When the tablet was first launched in 2010, people were still confused whether it was a smaller version of a laptop or a bigger version of a smartphone. It was seen as a schizophrenic cross between the two- it didnt come with the extensive features of a laptop but it offered something a laptop never could- portability, convenience and the sleek minimalistic design (thanks to the iPad). These are just some of the features which made tablets a major success in the gadget world.
However, the choice between a laptop and a tablet still continues be a confusing one. There is no denying the fact that they belong to different niches- a tablet is ideal for you if you need to use basic functions while you are travelling or at best, it is an additional accessory to a laptop. But if you are looking to do hard core work which involves a lot of typing input among other things, a laptop is obviously the better choice. So, you can’t really buy a tablet and expect it to serve as a replacement for a laptop or vice versa.
In the past one year or so, several manufacturers have tried to bridge this divide by producing what are known as laptop-cum-tablets. Lenovo recently released the IdeaPad U1 Hybrid which comes with a removable touchscreen. This touchscreen can double up as a tablet which uses Lenovo’s own version of Android or can function as the screen when you wish to use the gadget as a laptop.
This set-up can potentially solve many problems- One major drawback of the tablet is the lack of a keyboard. People usually find it very hard to type with a virtual keyboard. With the laptop cum tablet, that problem can be solved easily. Whenever you need to type, you can use the device as a laptop. At the same time, it gives you the processing speed and performance of laptop, not a tablet. As the IdeaPad is in its nascent stages, Lenovo is still trying to iron out all problem sectors before the final product is rolled out in the global market.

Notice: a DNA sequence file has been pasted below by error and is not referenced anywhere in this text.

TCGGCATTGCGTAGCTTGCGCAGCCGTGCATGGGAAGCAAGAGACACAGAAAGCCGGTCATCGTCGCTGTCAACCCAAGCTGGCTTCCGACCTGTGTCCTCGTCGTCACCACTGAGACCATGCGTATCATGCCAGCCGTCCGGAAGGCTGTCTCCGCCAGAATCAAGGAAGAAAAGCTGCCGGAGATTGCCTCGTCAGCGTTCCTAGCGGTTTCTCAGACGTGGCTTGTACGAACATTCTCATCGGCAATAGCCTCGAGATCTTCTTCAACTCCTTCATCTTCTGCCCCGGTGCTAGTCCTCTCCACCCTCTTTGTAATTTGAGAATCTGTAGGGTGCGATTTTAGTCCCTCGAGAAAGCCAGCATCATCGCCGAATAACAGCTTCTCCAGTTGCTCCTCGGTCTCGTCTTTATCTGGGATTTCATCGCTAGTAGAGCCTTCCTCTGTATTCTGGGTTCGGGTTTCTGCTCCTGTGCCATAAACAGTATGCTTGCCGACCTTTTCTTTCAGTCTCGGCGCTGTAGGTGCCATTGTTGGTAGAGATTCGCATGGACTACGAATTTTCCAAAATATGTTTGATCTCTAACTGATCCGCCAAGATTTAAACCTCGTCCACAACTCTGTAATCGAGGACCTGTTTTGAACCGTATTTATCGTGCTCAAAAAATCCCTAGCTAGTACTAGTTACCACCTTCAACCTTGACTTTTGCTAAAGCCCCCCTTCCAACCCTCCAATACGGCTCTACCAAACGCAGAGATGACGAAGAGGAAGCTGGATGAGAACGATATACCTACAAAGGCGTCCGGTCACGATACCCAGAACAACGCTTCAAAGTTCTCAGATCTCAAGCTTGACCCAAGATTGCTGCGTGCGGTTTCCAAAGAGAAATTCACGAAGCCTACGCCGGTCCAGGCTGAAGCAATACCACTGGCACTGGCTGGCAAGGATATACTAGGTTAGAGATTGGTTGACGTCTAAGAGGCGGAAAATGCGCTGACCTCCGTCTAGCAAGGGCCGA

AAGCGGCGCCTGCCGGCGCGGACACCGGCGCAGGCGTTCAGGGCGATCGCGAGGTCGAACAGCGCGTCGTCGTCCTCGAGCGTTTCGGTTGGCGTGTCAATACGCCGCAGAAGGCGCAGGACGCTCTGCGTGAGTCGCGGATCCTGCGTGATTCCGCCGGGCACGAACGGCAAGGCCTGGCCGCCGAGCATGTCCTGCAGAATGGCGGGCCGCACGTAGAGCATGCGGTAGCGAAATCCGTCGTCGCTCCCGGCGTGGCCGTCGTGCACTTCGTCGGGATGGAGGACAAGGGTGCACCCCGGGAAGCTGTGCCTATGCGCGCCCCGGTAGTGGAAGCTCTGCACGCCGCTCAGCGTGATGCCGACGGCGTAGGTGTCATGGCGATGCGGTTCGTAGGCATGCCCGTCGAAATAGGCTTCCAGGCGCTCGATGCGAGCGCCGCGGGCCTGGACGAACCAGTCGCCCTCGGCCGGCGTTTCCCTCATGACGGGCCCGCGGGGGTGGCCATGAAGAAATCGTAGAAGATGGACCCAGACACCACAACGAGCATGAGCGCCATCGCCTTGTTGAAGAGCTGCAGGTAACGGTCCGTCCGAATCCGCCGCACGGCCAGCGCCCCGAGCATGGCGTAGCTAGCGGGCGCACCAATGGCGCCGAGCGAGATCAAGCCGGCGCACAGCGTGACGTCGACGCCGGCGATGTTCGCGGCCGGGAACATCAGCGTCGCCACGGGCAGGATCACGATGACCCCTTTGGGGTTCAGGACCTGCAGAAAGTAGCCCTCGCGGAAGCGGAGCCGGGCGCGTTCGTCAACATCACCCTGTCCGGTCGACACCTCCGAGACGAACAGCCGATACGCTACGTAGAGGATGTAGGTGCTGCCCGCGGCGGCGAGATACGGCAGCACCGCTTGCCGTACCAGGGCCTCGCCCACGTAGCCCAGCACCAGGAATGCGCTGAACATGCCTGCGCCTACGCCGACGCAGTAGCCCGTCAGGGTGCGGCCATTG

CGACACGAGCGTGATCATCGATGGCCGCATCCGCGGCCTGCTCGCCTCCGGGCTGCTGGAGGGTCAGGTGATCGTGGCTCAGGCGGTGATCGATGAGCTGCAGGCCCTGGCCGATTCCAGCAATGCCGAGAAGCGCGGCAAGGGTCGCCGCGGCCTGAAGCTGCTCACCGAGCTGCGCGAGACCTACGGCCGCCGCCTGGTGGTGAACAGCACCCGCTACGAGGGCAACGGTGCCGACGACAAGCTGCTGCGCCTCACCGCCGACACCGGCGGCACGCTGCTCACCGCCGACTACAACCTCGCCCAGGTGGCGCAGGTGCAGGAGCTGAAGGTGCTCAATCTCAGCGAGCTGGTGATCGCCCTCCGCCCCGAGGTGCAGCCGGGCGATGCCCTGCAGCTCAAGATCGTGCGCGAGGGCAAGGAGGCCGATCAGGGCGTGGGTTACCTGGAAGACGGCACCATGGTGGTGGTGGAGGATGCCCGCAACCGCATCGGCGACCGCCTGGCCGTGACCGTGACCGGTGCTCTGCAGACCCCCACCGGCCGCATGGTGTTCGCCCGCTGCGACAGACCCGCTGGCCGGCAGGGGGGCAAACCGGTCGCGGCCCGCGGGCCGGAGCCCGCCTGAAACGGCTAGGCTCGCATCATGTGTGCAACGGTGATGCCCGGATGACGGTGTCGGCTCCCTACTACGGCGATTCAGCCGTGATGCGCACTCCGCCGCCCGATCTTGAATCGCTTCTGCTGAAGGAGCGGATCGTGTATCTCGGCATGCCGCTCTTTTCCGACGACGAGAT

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In another attempt to make the choice between a tablet and a laptop easier, Lenovo also announced the production of the Lenovo Yoga PC. As the name suggests, flexibility is the stand out feature of this laptop-cum-tablet. It is only 17mm thick and weighs 3.1 lbs., so it delivers pretty decently on the portability aspect.
The unique hinge mechanism allows the keyboard to flip over completely so that the Yoga can be used as a tablet as well. The device will be powered by the yet to be released Windows 8 operating system. Another feature to look out for is the Intel Chief River Processor, an 8GB RAM and a promised Lenovo thinkpad t60 notebook battery life of eight hours.
Quite evidently, it is an ambitious attempt by Lenovo to combine the best of both the laptop and the tablet into one single device. The specifications promise the performance of a solid laptop while the unique hinge feature means that it can be used as a convenient tablet.
The big question now is- will Lenovo Yoga deliver on its promises or will it be just another fancy experiment gone wrong? We will just have to wait till the end of this year when the Lenovo Yoga officially hits the global markets.